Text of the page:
To ensure progress, opportunities for collaboration and mobility must be made accessible to students and early career researchers throughout Europe. Danila Rijavec(opens in new tab/window), PhD Candidate and Eurodoc Board Member, stressed how fostering mobility enables wide and balanced circulation of talent. For many early career researchers, mobility may be the only way to gain access to research facilities required for innovation. Mobility gives researchers the opportunity to work with experts in their fields outside of their countries of origin and disciplines, she said:
For most, the integration into multinational, multicultural environments typically leads to early scientific maturity and independence. Based on this, they contribute more research, more papers and more outputs.
However, for each incoming student in Eastern Europe, Danila said, there are at least two that go to Western Europe.
To improve mobility to Eastern Europe, Danila posed questions for consideration: What are countries and universities doing to attract researchers and students? What kind of support are they offering? She said that even though alliances were designed to be balanced, these flows are unbalanced.
Danila suggested that alliances may also need to address the issue that arises when mobility is not possible. What can be done better now that there are more alliances and funding? Are short-term mobility and hybrid mobility solutions good alternatives as the pandemic continues? Although many think mobility is a common concept, there is still a lack of awareness of mobility opportunities for researchers and students. To raise awareness and incentivize mobility, Danila recommended strengthening support offices in universities that can communicate what’s available directly with students and researchers.
Addressing sustainability challenges
Students and early career researchers are well placed to work together to ensure a sustainable future. Dr Luciana Radut-Gaghi(opens in new tab/window), Vice President for EUTOPIA(opens in new tab/window) at CY Cergy Paris University(opens in new tab/window), shared how university alliances are a good instrument to address SDGs because students are engaged in reflection and solution searching for current challenges that affect their own futures.
Silvia Gomez Recio(opens in new tab/window), Secretary General of YERUN(opens in new tab/window) – Young European Research Universities Network, said that with 74% of YERUN’s member network in an alliance, the organization has seen much progress in terms of sustainability. Still, she added, support and cooperation are needed to tackle sustainability challenges on a greater scale.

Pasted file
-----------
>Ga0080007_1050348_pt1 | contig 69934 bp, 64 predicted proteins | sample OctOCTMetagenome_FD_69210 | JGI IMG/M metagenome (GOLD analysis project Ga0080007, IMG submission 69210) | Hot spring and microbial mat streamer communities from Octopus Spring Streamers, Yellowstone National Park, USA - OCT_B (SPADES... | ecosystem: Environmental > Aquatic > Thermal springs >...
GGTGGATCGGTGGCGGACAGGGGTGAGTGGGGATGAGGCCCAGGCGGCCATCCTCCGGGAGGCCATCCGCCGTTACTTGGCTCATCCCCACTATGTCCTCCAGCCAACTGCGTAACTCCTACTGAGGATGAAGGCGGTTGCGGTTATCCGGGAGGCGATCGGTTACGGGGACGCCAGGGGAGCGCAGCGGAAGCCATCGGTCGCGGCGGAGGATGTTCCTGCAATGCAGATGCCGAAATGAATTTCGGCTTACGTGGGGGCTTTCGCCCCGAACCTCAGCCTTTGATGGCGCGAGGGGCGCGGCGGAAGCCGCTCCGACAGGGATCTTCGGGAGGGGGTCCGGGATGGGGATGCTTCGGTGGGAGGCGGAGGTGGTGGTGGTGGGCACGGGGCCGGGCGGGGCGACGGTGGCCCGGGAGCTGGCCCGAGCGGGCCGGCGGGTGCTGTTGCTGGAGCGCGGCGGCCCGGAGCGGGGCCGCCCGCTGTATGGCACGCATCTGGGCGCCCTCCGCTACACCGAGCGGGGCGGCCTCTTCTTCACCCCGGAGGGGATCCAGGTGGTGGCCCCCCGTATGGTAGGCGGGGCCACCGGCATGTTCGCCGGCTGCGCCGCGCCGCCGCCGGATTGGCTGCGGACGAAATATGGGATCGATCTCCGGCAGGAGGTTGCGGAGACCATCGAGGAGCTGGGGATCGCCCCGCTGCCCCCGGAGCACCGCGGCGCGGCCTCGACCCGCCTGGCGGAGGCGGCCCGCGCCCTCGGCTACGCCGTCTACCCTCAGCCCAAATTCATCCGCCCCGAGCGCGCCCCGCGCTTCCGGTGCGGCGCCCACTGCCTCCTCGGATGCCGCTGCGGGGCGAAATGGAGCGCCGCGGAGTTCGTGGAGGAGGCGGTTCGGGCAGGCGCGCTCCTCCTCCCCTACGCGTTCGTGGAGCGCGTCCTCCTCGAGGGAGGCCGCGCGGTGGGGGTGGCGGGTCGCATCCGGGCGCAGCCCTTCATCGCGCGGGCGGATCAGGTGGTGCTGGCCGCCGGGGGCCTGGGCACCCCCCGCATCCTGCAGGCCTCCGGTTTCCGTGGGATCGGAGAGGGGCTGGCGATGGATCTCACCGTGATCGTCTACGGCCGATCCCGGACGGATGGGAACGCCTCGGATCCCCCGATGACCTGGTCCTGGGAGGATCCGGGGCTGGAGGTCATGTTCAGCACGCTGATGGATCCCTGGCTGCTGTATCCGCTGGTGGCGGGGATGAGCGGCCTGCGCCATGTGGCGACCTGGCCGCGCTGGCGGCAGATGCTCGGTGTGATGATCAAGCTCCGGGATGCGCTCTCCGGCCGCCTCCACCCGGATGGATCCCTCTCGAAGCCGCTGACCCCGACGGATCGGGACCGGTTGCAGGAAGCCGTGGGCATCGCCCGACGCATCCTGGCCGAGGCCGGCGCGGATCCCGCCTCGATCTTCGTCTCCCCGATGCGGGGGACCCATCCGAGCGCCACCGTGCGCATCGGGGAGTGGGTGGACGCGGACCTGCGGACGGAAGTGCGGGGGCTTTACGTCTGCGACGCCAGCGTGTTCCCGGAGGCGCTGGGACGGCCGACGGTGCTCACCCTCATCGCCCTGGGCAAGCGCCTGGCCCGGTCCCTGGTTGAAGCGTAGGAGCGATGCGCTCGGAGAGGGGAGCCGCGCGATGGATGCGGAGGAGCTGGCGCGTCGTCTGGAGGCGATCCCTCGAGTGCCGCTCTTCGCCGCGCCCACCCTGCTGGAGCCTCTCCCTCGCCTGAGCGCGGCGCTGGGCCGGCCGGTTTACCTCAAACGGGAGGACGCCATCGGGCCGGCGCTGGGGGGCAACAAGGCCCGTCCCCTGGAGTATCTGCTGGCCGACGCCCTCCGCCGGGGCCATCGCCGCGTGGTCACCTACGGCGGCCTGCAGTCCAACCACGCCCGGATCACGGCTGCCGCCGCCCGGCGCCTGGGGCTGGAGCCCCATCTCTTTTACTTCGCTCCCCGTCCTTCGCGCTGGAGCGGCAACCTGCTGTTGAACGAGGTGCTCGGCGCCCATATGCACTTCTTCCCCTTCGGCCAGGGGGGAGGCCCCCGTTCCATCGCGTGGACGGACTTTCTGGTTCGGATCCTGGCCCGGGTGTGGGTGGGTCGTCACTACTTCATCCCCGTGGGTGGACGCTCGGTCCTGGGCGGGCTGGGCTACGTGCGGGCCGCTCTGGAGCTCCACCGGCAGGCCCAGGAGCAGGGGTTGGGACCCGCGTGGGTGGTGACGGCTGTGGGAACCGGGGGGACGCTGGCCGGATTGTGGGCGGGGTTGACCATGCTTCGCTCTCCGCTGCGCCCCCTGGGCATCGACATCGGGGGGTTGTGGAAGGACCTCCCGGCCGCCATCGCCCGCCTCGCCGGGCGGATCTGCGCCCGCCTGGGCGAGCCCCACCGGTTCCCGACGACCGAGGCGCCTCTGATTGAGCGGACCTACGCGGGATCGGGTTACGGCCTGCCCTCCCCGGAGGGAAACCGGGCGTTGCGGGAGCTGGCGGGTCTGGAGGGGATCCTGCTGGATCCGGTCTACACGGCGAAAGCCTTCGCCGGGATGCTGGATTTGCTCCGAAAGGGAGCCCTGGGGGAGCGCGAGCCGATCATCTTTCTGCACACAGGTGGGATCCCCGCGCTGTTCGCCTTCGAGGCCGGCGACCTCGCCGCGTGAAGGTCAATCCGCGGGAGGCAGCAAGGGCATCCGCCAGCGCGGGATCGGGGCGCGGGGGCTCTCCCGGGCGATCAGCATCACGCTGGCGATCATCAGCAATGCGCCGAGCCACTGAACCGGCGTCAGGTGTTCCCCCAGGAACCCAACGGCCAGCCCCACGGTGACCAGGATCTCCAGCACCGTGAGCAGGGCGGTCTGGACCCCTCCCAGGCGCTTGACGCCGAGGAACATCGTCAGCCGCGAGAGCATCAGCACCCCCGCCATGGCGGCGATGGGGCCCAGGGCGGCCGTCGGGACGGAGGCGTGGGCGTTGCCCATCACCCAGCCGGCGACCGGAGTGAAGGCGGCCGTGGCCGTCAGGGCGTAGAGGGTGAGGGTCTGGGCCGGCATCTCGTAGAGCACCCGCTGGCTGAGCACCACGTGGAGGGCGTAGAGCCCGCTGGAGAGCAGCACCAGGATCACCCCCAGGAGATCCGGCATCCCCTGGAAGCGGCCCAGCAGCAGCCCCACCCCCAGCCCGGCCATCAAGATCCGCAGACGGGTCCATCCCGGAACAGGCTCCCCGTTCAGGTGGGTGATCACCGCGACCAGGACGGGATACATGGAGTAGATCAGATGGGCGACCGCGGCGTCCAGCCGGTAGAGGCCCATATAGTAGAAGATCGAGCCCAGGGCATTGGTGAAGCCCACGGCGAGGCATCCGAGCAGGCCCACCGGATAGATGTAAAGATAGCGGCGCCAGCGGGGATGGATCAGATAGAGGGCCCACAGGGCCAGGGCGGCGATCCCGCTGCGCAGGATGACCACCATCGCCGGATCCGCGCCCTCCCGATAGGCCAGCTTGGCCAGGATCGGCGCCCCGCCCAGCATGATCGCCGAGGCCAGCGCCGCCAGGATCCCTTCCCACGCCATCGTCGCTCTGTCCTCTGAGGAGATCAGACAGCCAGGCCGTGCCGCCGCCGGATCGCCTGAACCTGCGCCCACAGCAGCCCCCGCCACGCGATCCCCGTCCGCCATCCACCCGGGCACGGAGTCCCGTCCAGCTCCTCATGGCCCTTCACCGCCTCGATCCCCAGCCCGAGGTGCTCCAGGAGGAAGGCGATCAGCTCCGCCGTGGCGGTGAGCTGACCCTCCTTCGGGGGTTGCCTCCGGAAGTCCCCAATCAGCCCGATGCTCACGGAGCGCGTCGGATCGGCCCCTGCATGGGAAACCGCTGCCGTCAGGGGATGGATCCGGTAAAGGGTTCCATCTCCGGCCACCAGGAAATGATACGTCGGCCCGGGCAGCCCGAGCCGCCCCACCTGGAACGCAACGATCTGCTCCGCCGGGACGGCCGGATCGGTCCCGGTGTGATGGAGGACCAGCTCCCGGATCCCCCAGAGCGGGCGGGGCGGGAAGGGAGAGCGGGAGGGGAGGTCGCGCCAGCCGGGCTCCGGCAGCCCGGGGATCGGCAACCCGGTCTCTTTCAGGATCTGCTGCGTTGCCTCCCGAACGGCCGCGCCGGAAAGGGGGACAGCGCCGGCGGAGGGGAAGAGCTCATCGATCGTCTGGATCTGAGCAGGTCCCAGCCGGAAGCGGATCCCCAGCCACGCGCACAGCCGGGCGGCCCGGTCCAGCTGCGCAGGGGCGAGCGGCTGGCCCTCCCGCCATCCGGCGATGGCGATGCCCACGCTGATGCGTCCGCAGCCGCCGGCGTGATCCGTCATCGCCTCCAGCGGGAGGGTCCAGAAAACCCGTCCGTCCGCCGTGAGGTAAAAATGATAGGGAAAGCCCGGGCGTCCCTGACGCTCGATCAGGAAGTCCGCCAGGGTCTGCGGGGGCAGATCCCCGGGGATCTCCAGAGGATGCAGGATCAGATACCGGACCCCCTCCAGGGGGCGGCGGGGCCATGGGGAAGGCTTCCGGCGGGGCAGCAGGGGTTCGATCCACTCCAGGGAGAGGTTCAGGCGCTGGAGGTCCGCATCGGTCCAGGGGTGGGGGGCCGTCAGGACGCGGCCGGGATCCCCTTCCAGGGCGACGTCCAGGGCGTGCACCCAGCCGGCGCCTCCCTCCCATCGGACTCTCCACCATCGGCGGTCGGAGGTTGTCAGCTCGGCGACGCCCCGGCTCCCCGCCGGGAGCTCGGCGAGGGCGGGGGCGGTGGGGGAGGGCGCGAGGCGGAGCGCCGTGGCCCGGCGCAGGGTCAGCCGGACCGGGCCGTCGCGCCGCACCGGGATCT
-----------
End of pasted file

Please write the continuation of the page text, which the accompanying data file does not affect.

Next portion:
Creating alliances as independent legal entities
Two speakers discussed the value of exploring the legal status of alliances. Representing ENLIGHT(opens in new tab/window).
Prof Laurent Servant, Vice President for International Networks at Université de Bordeaux, emphasized the need to make universities sustainable in terms of legal regulation and accreditation issues. He said institutional transformation can create new systems for university alliances, with opportunities for students, staff and professors. Laurent said that forming alliances gives the opportunity to spread collaboration with new partners and define a shared mindset. He further suggested it would be helpful to review how diplomas are accredited and look into creating a legal structure to make consortia of universities competitive with other global universities.
Silvia said alliances are complementary to existing university networks and can accomplish things networks cannot on their own. Alliances require a level of trust and deep engagement that you can only get with a close and much smaller group of universities, she explained.
Because the role of alliances is to go further in cooperation levels than at single universities, she added, it will be important to give them tools and mechanisms to enable such cooperation while respecting their autonomy, notwithstanding that that one key aim of the initiative is to remove barriers to collaboration for all universities in Europe.
Moving from mobility to integration of resources
Taking mobility a step further, Stefano discussed overcoming mobility and moving toward integration. He said integration would mean combining knowledge, assets, courses and infrastructures in the alliances, to be shared by all communities, students and scientists regardless of where they come from. According to Stefano, it would overcome the bureaucracy of mobility and improve access to resources in a broader network.